Once again I find myself reading out an article on quitting, changing life, changing perspective.
Once again the author is a really talented guy. Nor the average one.
Once again the person quitting comes from a Country on the north of the world. Where everything is really based on merits and where professional profile is very well paid.
I read with amazement, envy, curiosity this behaviour and keep wondering “what about the average person?” … and the below the average person? Does he have to kill himself? In a global competitive world “weaks” do not survive. If I have to live a shitty life as a dishwasher in a big city abroad why bother to chance and go through all the sacrifices?
In these days somebody is warning us of the perils of automation and points to an universal income as a social solution for the masses. I’m not sold to this idea … this is a hypothesis for the far future, I need a solution to my precariousness today.
Quitting is easy if you got no boundaries. No mortgage loan on the house you’ve chosen to live in. No partner with extreme difficulty to leave the current job, or do the same one in an all new — alien — place. Parents in good health (or none or with which you have no relationship for any reason), weak family ties.
If you’re young and you can run away, run away from places were meritocracy, honesty, responsibility, good behaviour and respect for the “public thing” are derided. Run and reach the place where you can get the bare minimum you can live with.
If you’re struck here, begin to choose wisely your fights … avoids the ones you can’t win, fight the daily fight to improve the things you do for your job and your immediate vicinity, and try to make this place of yours the best you can.
Those are my conclusion to quitting the life I don’t like. Until something broke or drastically changes … and you have to re-evaluate everything once again.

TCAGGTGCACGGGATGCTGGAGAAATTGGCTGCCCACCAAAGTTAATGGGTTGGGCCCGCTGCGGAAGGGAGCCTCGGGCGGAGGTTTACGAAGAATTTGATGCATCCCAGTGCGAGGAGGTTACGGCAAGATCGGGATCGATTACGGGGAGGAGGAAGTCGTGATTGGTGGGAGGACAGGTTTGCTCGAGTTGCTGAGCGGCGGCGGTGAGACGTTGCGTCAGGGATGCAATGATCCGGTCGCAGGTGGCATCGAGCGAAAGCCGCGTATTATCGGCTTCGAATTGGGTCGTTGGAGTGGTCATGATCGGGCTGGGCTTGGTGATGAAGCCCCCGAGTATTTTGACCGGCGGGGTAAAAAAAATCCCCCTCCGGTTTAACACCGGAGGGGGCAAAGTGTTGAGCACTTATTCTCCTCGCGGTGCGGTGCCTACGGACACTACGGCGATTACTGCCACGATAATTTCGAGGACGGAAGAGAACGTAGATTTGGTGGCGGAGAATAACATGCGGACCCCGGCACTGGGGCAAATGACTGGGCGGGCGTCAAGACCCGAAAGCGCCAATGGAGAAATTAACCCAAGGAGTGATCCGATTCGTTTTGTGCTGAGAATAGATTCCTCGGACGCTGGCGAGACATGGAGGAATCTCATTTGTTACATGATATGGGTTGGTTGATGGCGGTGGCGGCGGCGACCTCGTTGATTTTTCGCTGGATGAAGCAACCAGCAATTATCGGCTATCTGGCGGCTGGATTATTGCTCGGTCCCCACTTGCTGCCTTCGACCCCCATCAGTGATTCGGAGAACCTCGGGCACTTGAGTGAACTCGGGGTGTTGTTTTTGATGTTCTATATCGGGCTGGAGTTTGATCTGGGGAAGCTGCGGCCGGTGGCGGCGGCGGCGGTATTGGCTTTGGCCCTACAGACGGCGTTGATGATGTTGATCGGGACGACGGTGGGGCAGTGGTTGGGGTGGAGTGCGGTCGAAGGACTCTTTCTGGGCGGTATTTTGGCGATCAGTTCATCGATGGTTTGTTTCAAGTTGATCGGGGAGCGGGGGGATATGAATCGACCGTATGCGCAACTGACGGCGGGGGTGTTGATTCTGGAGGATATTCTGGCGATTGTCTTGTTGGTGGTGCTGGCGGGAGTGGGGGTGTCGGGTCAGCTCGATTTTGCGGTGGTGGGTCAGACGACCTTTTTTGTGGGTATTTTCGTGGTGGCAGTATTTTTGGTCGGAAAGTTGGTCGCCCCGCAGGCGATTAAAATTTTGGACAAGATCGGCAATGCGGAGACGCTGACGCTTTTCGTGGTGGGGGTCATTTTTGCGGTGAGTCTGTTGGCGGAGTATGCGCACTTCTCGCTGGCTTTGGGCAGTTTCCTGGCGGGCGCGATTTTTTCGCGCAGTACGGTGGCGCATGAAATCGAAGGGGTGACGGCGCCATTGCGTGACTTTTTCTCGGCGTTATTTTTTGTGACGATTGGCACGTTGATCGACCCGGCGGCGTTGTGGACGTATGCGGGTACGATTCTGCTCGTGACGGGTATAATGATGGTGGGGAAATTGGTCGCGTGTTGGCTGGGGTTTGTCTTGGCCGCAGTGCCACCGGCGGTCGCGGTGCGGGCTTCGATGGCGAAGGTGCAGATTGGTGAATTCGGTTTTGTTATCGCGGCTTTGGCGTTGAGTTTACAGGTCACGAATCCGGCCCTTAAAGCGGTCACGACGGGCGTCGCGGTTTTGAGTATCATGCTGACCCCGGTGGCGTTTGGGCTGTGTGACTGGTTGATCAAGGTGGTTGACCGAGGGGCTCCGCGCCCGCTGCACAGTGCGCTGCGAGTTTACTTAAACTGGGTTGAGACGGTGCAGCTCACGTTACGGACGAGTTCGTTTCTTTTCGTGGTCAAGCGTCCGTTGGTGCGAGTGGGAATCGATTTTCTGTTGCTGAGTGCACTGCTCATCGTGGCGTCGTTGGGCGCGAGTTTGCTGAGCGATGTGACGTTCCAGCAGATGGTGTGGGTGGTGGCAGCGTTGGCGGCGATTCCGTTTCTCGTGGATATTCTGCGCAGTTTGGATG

Pain, whatever its origin and in whatever way it is experienced, breaks the habitual rhythm of existence, produces that discontinuity sufficient to shed new light on things and to be both suffering and revelation.
A young fellow finds himself stumbling upon an ordinary flashlight that allows him to explore other places. Unexpected Discoveries reminds us to always be present. You never know what is around the corner or what is directly in front of you.
“In a consumerist society, we are not meant to buy one pair of jeans and then be satisfied,” Cederström and Spicer write, and the same, they think, is true of self-improvement. We are being sold on the need to upgrade all parts of ourselves, all at once, including parts that we did not previously know needed upgrading. (This may explain Yoni eggs, stone vaginal inserts that purport to strengthen women’s pelvic-floor muscles and take away “negative energy.” Gwyneth Paltrow’s Web site, Goop, offers them in both jade and rose quartz.) There is a great deal of money to be made by those who diagnose and treat our fears of inadequacy; Cederström and Spicer estimate that the self-improvement industry takes in ten billion dollars a year.